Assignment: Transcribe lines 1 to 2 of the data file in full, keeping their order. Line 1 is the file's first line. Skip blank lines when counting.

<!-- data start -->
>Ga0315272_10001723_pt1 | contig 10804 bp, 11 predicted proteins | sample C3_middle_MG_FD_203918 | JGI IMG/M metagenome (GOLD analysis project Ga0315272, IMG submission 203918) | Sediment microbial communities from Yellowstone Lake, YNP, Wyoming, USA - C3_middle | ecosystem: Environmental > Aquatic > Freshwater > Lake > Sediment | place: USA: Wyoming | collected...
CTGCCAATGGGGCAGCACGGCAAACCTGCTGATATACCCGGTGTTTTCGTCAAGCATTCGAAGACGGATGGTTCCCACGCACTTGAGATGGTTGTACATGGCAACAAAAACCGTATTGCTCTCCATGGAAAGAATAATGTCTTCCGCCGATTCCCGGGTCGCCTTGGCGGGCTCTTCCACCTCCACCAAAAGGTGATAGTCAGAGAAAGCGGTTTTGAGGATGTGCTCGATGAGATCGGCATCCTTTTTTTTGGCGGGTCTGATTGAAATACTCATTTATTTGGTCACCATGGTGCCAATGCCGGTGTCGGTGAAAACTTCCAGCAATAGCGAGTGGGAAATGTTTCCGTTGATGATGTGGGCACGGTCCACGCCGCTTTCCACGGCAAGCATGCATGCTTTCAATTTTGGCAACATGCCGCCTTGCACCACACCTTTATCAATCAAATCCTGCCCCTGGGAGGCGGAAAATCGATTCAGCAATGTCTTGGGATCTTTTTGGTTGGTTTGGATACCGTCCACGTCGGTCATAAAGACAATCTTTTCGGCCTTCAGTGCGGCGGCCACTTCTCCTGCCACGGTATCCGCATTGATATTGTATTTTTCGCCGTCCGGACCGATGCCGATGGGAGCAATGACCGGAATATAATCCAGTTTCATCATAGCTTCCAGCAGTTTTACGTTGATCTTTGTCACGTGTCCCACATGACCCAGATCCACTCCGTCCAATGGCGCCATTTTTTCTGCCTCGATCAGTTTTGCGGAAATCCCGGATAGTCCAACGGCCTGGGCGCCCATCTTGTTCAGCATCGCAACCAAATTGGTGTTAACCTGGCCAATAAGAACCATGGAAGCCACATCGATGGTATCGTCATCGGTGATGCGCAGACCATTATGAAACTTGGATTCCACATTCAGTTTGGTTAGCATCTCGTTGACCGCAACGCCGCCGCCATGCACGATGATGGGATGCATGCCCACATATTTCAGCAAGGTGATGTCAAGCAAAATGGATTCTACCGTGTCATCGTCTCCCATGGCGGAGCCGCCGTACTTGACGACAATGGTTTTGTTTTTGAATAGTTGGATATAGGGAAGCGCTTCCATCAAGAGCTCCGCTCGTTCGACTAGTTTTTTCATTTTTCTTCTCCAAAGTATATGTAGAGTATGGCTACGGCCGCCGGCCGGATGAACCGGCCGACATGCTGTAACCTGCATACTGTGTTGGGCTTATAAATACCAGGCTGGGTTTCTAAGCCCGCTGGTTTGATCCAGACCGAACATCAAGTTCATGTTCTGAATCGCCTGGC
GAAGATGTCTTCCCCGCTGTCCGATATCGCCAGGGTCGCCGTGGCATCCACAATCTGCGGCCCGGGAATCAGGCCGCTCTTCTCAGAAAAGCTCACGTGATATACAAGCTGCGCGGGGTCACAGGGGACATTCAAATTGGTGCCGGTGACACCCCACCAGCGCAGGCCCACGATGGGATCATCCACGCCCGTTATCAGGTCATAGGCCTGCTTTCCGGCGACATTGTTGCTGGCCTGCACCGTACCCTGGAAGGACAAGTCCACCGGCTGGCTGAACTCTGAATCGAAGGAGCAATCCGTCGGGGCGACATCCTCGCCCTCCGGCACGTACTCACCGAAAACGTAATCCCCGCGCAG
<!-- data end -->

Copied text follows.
>Ga0315272_10001723_pt1 | contig 10804 bp, 11 predicted proteins | sample C3_middle_MG_FD_203918 | JGI IMG/M metagenome (GOLD analysis project Ga0315272, IMG submission 203918) | Sediment microbial communities from Yellowstone Lake, YNP, Wyoming, USA - C3_middle | ecosystem: Environmental > Aquatic > Freshwater > Lake > Sediment | place: USA: Wyoming | collected...
CTGCCAATGGGGCAGCACGGCAAACCTGCTGATATACCCGGTGTTTTCGTCAAGCATTCGAAGACGGATGGTTCCCACGCACTTGAGATGGTTGTACATGGCAACAAAAACCGTATTGCTCTCCATGGAAAGAATAATGTCTTCCGCCGATTCCCGGGTCGCCTTGGCGGGCTCTTCCACCTCCACCAAAAGGTGATAGTCAGAGAAAGCGGTTTTGAGGATGTGCTCGATGAGATCGGCATCCTTTTTTTTGGCGGGTCTGATTGAAATACTCATTTATTTGGTCACCATGGTGCCAATGCCGGTGTCGGTGAAAACTTCCAGCAATAGCGAGTGGGAAATGTTTCCGTTGATGATGTGGGCACGGTCCACGCCGCTTTCCACGGCAAGCATGCATGCTTTCAATTTTGGCAACATGCCGCCTTGCACCACACCTTTATCAATCAAATCCTGCCCCTGGGAGGCGGAAAATCGATTCAGCAATGTCTTGGGATCTTTTTGGTTGGTTTGGATACCGTCCACGTCGGTCATAAAGACAATCTTTTCGGCCTTCAGTGCGGCGGCCACTTCTCCTGCCACGGTATCCGCATTGATATTGTATTTTTCGCCGTCCGGACCGATGCCGATGGGAGCAATGACCGGAATATAATCCAGTTTCATCATAGCTTCCAGCAGTTTTACGTTGATCTTTGTCACGTGTCCCACATGACCCAGATCCACTCCGTCCAATGGCGCCATTTTTTCTGCCTCGATCAGTTTTGCGGAAATCCCGGATAGTCCAACGGCCTGGGCGCCCATCTTGTTCAGCATCGCAACCAAATTGGTGTTAACCTGGCCAATAAGAACCATGGAAGCCACATCGATGGTATCGTCATCGGTGATGCGCAGACCATTATGAAACTTGGATTCCACATTCAGTTTGGTTAGCATCTCGTTGACCGCAACGCCGCCGCCATGCACGATGATGGGATGCATGCCCACATATTTCAGCAAGGTGATGTCAAGCAAAATGGATTCTACCGTGTCATCGTCTCCCATGGCGGAGCCGCCGTACTTGACGACAATGGTTTTGTTTTTGAATAGTTGGATATAGGGAAGCGCTTCCATCAAGAGCTCCGCTCGTTCGACTAGTTTTTTCATTTTTCTTCTCCAAAGTATATGTAGAGTATGGCTACGGCCGCCGGCCGGATGAACCGGCCGACATGCTGTAACCTGCATACTGTGTTGGGCTTATAAATACCAGGCTGGGTTTCTAAGCCCGCTGGTTTGATCCAGACCGAACATCAAGTTCATGTTCTGAATCGCCTGGC